Skip Repeated Content


The Coronavirus Aid, Relief, and Economic Security, or “CARES Act”—the third emergency bill that Congress has passed in response to the novel coronavirus (COVID-19) pandemic—was signed into law on Friday, March 27, 2020.  The CARES Act contains certain relief provisions for retirement accounts.  Bryan Cave Leighton Paisner lawyers have been analyzing the bill and stand ready to advise clients on what impact it may have on their retirement plans and tax planning.

One item within the bill that will affect many individuals is the waiver of required minimum distributions (“RMDs”) for 2020.  A RMD is the amount of money that is required to be withdrawn by the account owner of a traditional IRA when such account owner reaches a certain age and by the beneficiary of an inherited IRA.  The CARES Act waives RMDs for 2020.   Note that this waiver of RMDs for 2020 is not limited to those who are affected by COVID-19.  This waiver of RMDs applies to (i) any account owner who is 72 or older in 2020, (ii) any account owner who turned 70 ½ in 2019, did not take his or her RMDs in 2019 and planned to take his or her delayed RMDs by April 1, 2020, and (iv) all beneficiaries of inherited IRAs for decedents who died prior to 2020.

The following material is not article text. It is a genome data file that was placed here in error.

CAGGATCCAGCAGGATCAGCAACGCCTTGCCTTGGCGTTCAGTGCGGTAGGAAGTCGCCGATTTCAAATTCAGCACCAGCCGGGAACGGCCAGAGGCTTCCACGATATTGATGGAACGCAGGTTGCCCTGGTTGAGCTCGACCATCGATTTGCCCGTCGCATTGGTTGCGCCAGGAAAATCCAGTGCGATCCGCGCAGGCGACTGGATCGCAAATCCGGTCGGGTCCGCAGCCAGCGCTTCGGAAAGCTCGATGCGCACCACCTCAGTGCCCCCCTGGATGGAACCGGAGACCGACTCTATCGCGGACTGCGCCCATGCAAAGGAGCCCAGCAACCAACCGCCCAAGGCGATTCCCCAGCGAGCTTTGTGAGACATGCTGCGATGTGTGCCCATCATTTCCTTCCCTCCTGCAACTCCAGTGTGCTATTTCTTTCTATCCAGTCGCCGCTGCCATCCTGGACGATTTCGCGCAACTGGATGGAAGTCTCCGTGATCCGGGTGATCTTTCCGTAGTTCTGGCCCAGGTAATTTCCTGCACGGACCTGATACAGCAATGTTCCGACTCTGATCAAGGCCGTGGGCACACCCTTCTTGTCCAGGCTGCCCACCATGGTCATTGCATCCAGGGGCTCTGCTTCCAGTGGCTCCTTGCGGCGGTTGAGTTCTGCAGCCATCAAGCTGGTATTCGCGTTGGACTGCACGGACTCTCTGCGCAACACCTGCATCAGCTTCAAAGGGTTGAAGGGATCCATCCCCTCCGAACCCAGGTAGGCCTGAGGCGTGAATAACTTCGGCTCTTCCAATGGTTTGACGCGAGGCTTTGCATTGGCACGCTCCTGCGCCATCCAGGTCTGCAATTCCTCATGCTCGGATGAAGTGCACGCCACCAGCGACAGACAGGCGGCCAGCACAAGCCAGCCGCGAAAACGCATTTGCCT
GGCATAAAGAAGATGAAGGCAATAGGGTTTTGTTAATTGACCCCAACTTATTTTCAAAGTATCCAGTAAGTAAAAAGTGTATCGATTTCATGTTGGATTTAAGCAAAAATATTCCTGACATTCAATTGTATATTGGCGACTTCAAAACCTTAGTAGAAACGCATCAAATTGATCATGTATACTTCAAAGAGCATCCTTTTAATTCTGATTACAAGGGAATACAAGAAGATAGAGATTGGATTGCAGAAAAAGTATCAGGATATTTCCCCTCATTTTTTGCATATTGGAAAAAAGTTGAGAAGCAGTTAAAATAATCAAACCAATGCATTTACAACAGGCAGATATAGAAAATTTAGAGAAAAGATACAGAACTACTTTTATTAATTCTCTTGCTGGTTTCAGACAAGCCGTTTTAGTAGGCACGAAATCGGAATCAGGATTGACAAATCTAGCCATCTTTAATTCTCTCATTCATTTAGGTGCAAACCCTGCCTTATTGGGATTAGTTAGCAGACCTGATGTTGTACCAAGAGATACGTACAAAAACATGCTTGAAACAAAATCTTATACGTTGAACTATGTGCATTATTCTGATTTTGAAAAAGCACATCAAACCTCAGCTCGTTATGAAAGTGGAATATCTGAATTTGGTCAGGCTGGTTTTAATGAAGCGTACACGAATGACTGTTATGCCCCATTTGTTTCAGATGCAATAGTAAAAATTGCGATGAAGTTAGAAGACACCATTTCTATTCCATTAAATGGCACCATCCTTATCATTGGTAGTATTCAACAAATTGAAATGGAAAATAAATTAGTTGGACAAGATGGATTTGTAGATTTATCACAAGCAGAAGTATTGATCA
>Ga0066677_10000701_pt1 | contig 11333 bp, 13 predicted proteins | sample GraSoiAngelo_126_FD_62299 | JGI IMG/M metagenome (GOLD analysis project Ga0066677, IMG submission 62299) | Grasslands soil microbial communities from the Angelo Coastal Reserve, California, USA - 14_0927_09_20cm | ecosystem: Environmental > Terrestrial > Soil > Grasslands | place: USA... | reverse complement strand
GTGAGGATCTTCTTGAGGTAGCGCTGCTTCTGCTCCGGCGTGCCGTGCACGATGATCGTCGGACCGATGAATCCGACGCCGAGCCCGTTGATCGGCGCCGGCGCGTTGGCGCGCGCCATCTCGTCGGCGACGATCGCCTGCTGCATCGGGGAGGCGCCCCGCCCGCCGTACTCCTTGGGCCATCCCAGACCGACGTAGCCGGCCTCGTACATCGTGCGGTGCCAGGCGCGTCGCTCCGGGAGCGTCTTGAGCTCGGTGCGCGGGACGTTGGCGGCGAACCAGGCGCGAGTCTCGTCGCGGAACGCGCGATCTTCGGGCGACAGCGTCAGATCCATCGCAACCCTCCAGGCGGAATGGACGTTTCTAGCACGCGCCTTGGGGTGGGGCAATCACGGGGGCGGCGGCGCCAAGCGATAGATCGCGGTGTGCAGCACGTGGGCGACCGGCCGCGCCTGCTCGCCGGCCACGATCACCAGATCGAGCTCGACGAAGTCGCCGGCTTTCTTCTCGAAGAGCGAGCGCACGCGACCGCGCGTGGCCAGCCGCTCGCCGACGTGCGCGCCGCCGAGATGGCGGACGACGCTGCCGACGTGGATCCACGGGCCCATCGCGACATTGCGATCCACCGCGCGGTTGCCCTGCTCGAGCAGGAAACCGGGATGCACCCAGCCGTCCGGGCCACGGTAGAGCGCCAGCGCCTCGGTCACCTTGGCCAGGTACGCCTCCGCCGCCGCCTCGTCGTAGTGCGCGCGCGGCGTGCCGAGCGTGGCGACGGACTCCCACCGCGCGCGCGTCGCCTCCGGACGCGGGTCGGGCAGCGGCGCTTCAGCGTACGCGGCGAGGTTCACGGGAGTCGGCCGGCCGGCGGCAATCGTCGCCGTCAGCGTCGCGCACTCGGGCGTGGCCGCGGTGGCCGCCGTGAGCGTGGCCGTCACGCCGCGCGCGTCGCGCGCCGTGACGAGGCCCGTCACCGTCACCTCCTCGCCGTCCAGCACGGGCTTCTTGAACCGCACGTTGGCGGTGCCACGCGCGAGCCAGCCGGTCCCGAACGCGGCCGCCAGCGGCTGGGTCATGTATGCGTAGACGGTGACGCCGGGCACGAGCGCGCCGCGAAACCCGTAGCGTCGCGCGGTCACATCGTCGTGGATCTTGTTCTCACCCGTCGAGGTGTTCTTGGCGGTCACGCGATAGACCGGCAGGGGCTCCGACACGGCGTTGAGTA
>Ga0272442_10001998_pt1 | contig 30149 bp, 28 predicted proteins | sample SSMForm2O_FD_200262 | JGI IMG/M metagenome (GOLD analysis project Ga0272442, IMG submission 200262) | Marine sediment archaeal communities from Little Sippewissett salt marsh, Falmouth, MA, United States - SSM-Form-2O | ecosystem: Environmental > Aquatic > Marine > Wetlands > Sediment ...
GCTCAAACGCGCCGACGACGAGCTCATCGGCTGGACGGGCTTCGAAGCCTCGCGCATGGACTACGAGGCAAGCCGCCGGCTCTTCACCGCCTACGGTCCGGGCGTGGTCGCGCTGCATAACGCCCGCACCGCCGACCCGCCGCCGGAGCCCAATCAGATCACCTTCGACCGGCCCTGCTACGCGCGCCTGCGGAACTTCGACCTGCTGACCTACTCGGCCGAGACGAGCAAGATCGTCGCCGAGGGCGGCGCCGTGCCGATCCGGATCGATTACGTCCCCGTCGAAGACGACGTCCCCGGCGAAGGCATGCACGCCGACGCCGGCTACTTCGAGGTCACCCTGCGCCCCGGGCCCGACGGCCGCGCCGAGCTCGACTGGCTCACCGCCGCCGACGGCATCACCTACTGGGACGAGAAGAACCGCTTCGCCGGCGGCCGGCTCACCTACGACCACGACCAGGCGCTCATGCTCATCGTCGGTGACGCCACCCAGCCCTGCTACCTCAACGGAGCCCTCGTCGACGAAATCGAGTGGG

Any withdrawal from an individual’s IRA in 2020 is no longer deemed to be a RMD because of the RMD waiver in the CARES Act.  Any individual who has already taken a withdrawal in 2020 to satisfy what would have been the RMD may now transfer what was withdrawn back into the IRA within a 60 day rollover period of taking the withdrawal.  If more than 60 days has elapsed since the withdrawal was taken, this rollover will not be able to be made without a waiver of the 60 day rollover period.  In addition, a beneficiary may not return funds to an inherited IRA.  Finally, any individual who is required to take RMDs in 2020 may choose not to take the 2020 distribution, but certainly can withdraw funds from the IRA in 2020 if funds are needed by the individual.

There are now additional opportunities for tax planning with the amounts that but for the 2020 waiver of RMDs would have had to be withdrawn as RMDs.  One possible tax strategy is to convert the traditional IRA to a Roth IRA in the amount of the RMDs for 2020 that no longer need to be taken in 2020 due to the 2020 RMD waiver.  The individual will be able to move some funds to a tax-exempt environment while maintaining his or her anticipated level of taxable income.

This document provides a general summary and is for information/educational purposes only. It is not intended to be comprehensive, nor does it constitute legal advice. Specific legal advice should always be sought before taking or refraining from taking any action.